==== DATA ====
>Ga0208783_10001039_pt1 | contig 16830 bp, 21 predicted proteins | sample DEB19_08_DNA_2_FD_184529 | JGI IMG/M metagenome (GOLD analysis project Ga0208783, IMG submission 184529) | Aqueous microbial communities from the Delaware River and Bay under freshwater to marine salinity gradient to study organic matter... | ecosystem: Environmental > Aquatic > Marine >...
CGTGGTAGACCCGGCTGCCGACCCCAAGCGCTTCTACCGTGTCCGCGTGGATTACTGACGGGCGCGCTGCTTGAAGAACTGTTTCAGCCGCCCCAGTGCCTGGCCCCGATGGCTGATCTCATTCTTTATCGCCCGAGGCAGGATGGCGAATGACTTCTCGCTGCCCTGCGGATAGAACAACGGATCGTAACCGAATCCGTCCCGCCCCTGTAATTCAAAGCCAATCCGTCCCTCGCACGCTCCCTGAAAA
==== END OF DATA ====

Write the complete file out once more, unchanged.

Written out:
>Ga0208783_10001039_pt1 | contig 16830 bp, 21 predicted proteins | sample DEB19_08_DNA_2_FD_184529 | JGI IMG/M metagenome (GOLD analysis project Ga0208783, IMG submission 184529) | Aqueous microbial communities from the Delaware River and Bay under freshwater to marine salinity gradient to study organic matter... | ecosystem: Environmental > Aquatic > Marine >...
CGTGGTAGACCCGGCTGCCGACCCCAAGCGCTTCTACCGTGTCCGCGTGGATTACTGACGGGCGCGCTGCTTGAAGAACTGTTTCAGCCGCCCCAGTGCCTGGCCCCGATGGCTGATCTCATTCTTTATCGCCCGAGGCAGGATGGCGAATGACTTCTCGCTGCCCTGCGGATAGAACAACGGATCGTAACCGAATCCGTCCCGCCCCTGTAATTCAAAGCCAATCCGTCCCTCGCACGCTCCCTGAAAA